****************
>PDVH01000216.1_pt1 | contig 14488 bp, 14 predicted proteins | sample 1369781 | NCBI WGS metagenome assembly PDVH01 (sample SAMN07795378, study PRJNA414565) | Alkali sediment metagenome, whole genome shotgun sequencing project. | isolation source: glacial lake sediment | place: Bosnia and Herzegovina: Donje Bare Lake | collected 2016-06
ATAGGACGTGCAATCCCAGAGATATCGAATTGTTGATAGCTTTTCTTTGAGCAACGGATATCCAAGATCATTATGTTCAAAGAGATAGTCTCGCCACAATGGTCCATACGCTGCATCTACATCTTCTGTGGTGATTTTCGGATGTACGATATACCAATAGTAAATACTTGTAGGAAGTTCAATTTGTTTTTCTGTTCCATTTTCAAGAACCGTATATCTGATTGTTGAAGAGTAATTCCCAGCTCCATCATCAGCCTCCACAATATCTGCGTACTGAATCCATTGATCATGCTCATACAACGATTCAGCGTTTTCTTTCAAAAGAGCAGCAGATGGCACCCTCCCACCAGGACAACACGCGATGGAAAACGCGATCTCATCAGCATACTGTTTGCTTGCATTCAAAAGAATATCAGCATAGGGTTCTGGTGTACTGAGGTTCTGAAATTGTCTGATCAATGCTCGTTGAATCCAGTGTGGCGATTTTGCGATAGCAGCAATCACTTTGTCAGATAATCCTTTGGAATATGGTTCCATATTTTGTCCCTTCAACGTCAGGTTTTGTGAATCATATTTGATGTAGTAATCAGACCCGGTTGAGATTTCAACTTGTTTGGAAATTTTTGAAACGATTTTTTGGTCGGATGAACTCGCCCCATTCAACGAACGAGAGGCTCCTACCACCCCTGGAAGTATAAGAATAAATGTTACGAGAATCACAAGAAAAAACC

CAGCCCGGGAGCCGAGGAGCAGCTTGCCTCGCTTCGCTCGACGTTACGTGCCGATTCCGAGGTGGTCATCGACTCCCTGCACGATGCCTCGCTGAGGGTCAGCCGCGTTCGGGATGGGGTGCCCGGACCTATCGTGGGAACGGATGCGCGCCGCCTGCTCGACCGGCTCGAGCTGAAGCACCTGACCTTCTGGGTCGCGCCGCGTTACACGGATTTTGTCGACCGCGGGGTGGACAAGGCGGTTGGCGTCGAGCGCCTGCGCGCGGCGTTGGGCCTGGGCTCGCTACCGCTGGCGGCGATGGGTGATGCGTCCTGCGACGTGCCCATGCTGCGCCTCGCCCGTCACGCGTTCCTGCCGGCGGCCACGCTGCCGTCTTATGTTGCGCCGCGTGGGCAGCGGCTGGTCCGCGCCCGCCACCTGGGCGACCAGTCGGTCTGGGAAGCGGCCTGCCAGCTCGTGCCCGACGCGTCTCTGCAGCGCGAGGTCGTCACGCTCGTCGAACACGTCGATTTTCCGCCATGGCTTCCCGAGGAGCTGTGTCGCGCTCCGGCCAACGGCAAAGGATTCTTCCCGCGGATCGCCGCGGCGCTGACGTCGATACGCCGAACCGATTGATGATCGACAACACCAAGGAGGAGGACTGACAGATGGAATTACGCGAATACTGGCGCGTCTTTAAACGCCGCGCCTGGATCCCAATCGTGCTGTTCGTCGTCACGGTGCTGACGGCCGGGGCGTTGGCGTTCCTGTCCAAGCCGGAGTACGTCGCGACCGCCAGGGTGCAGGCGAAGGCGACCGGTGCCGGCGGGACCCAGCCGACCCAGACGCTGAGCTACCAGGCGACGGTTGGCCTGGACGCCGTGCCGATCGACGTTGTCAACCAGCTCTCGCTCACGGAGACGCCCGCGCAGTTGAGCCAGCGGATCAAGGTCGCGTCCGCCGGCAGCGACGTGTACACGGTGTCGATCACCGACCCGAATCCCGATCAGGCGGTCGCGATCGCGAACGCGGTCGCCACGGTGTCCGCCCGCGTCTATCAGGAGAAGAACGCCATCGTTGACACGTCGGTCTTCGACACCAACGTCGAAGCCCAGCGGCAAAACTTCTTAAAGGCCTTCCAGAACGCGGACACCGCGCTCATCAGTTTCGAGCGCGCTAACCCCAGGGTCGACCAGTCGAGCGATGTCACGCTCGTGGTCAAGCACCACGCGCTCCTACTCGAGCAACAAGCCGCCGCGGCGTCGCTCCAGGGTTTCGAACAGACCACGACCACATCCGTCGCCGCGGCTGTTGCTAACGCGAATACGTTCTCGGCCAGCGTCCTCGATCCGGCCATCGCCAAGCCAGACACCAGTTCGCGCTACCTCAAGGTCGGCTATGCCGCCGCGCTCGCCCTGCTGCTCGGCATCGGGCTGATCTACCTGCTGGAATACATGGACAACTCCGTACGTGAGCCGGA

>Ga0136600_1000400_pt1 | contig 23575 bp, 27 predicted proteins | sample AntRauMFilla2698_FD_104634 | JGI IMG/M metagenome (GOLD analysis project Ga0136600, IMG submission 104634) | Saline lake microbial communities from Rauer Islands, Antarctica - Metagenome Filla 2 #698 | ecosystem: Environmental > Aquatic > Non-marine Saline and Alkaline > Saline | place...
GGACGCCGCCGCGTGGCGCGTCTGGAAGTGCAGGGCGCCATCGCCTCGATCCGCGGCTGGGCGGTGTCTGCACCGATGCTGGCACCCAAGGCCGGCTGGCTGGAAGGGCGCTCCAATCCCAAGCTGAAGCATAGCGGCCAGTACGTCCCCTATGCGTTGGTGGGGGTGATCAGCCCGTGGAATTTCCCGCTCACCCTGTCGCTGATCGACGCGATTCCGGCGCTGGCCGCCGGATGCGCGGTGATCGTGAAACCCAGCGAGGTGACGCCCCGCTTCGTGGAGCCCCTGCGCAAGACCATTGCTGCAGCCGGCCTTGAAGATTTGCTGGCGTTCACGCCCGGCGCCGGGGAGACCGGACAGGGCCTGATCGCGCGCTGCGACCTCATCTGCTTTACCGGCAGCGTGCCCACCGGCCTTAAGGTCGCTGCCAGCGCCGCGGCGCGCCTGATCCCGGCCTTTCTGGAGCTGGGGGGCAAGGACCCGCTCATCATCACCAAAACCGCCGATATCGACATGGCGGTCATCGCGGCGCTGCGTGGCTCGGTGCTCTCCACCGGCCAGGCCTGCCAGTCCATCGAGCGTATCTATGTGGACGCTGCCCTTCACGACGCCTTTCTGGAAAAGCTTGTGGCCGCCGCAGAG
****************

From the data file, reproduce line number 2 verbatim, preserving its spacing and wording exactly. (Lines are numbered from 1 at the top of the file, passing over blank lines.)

ATAGGACGTGCAATCCCAGAGATATCGAATTGTTGATAGCTTTTCTTTGAGCAACGGATATCCAAGATCATTATGTTCAAAGAGATAGTCTCGCCACAATGGTCCATACGCTGCATCTACATCTTCTGTGGTGATTTTCGGATGTACGATATACCAATAGTAAATACTTGTAGGAAGTTCAATTTGTTTTTCTGTTCCATTTTCAAGAACCGTATATCTGATTGTTGAAGAGTAATTCCCAGCTCCATCATCAGCCTCCACAATATCTGCGTACTGAATCCATTGATCATGCTCATACAACGATTCAGCGTTTTCTTTCAAAAGAGCAGCAGATGGCACCCTCCCACCAGGACAACACGCGATGGAAAACGCGATCTCATCAGCATACTGTTTGCTTGCATTCAAAAGAATATCAGCATAGGGTTCTGGTGTACTGAGGTTCTGAAATTGTCTGATCAATGCTCGTTGAATCCAGTGTGGCGATTTTGCGATAGCAGCAATCACTTTGTCAGATAATCCTTTGGAATATGGTTCCATATTTTGTCCCTTCAACGTCAGGTTTTGTGAATCATATTTGATGTAGTAATCAGACCCGGTTGAGATTTCAACTTGTTTGGAAATTTTTGAAACGATTTTTTGGTCGGATGAACTCGCCCCATTCAACGAACGAGAGGCTCCTACCACCCCTGGAAGTATAAGAATAAATGTTACGAGAATCACAAGAAAAAACC